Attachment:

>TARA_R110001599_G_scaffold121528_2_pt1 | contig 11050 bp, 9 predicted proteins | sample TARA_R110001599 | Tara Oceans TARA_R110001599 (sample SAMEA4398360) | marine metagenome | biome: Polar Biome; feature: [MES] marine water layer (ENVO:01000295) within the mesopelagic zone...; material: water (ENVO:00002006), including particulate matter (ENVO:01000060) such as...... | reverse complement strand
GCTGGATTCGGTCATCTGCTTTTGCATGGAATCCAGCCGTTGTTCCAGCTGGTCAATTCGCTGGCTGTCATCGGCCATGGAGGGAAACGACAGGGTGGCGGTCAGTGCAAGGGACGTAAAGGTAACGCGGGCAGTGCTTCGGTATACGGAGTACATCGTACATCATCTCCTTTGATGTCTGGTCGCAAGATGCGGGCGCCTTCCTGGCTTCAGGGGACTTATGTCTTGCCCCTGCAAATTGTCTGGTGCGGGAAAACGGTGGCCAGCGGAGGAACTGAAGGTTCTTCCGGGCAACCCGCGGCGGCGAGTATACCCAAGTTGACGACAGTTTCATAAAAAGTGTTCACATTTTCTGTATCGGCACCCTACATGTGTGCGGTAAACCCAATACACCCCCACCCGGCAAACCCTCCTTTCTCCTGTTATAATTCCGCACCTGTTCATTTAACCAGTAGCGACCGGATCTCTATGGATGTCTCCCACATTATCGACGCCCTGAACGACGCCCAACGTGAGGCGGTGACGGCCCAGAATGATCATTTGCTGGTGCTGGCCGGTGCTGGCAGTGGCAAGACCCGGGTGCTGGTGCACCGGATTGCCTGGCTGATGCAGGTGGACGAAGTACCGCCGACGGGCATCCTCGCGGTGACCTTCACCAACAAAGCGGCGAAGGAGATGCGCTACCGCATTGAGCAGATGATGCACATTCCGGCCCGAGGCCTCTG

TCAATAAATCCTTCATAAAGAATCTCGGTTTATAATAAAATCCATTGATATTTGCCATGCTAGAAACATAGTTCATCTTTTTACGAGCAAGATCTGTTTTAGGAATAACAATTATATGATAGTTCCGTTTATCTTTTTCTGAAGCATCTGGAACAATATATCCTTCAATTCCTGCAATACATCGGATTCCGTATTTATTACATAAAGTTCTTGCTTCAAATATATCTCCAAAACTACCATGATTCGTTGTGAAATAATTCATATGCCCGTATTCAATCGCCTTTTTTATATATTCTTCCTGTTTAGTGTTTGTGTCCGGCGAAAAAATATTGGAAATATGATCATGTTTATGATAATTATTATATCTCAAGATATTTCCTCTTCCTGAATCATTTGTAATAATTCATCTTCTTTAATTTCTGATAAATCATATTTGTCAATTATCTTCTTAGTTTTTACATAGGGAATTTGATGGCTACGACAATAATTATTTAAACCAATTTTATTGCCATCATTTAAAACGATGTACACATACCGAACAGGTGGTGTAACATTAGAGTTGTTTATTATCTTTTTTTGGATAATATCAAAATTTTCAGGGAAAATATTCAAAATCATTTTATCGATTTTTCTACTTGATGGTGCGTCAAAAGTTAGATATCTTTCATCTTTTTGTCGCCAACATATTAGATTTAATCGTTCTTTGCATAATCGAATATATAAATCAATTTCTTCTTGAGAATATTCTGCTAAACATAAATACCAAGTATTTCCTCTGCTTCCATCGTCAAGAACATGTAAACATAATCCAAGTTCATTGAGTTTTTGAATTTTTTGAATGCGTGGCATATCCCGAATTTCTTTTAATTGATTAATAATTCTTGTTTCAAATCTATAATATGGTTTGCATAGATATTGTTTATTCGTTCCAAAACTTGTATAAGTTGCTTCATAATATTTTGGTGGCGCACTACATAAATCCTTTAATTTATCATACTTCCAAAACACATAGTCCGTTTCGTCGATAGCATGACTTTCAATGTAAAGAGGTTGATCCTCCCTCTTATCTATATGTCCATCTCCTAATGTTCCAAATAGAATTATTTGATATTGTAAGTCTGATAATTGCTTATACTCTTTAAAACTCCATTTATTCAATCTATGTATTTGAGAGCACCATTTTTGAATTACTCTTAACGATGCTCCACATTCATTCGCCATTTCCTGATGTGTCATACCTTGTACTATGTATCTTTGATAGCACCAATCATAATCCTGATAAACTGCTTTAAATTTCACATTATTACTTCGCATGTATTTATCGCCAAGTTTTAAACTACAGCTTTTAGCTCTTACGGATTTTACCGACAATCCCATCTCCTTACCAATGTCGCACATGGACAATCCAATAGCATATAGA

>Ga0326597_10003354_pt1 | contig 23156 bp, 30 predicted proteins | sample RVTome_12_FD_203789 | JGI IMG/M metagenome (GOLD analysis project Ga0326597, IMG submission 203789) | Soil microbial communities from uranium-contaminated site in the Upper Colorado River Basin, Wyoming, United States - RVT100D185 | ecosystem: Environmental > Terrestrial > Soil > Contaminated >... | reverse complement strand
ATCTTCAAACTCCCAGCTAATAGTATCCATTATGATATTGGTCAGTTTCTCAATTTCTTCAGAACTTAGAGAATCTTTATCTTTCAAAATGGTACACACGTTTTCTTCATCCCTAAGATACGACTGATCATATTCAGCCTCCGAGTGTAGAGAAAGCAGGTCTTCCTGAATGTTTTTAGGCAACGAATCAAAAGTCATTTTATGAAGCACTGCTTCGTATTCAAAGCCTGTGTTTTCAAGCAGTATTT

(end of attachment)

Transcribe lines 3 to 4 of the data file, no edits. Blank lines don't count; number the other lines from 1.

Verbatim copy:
TCAATAAATCCTTCATAAAGAATCTCGGTTTATAATAAAATCCATTGATATTTGCCATGCTAGAAACATAGTTCATCTTTTTACGAGCAAGATCTGTTTTAGGAATAACAATTATATGATAGTTCCGTTTATCTTTTTCTGAAGCATCTGGAACAATATATCCTTCAATTCCTGCAATACATCGGATTCCGTATTTATTACATAAAGTTCTTGCTTCAAATATATCTCCAAAACTACCATGATTCGTTGTGAAATAATTCATATGCCCGTATTCAATCGCCTTTTTTATATATTCTTCCTGTTTAGTGTTTGTGTCCGGCGAAAAAATATTGGAAATATGATCATGTTTATGATAATTATTATATCTCAAGATATTTCCTCTTCCTGAATCATTTGTAATAATTCATCTTCTTTAATTTCTGATAAATCATATTTGTCAATTATCTTCTTAGTTTTTACATAGGGAATTTGATGGCTACGACAATAATTATTTAAACCAATTTTATTGCCATCATTTAAAACGATGTACACATACCGAACAGGTGGTGTAACATTAGAGTTGTTTATTATCTTTTTTTGGATAATATCAAAATTTTCAGGGAAAATATTCAAAATCATTTTATCGATTTTTCTACTTGATGGTGCGTCAAAAGTTAGATATCTTTCATCTTTTTGTCGCCAACATATTAGATTTAATCGTTCTTTGCATAATCGAATATATAAATCAATTTCTTCTTGAGAATATTCTGCTAAACATAAATACCAAGTATTTCCTCTGCTTCCATCGTCAAGAACATGTAAACATAATCCAAGTTCATTGAGTTTTTGAATTTTTTGAATGCGTGGCATATCCCGAATTTCTTTTAATTGATTAATAATTCTTGTTTCAAATCTATAATATGGTTTGCATAGATATTGTTTATTCGTTCCAAAACTTGTATAAGTTGCTTCATAATATTTTGGTGGCGCACTACATAAATCCTTTAATTTATCATACTTCCAAAACACATAGTCCGTTTCGTCGATAGCATGACTTTCAATGTAAAGAGGTTGATCCTCCCTCTTATCTATATGTCCATCTCCTAATGTTCCAAATAGAATTATTTGATATTGTAAGTCTGATAATTGCTTATACTCTTTAAAACTCCATTTATTCAATCTATGTATTTGAGAGCACCATTTTTGAATTACTCTTAACGATGCTCCACATTCATTCGCCATTTCCTGATGTGTCATACCTTGTACTATGTATCTTTGATAGCACCAATCATAATCCTGATAAACTGCTTTAAATTTCACATTATTACTTCGCATGTATTTATCGCCAAGTTTTAAACTACAGCTTTTAGCTCTTACGGATTTTACCGACAATCCCATCTCCTTACCAATGTCGCACATGGACAATCCAATAGCATATAGA

>Ga0326597_10003354_pt1 | contig 23156 bp, 30 predicted proteins | sample RVTome_12_FD_203789 | JGI IMG/M metagenome (GOLD analysis project Ga0326597, IMG submission 203789) | Soil microbial communities from uranium-contaminated site in the Upper Colorado River Basin, Wyoming, United States - RVT100D185 | ecosystem: Environmental > Terrestrial > Soil > Contaminated >... | reverse complement strand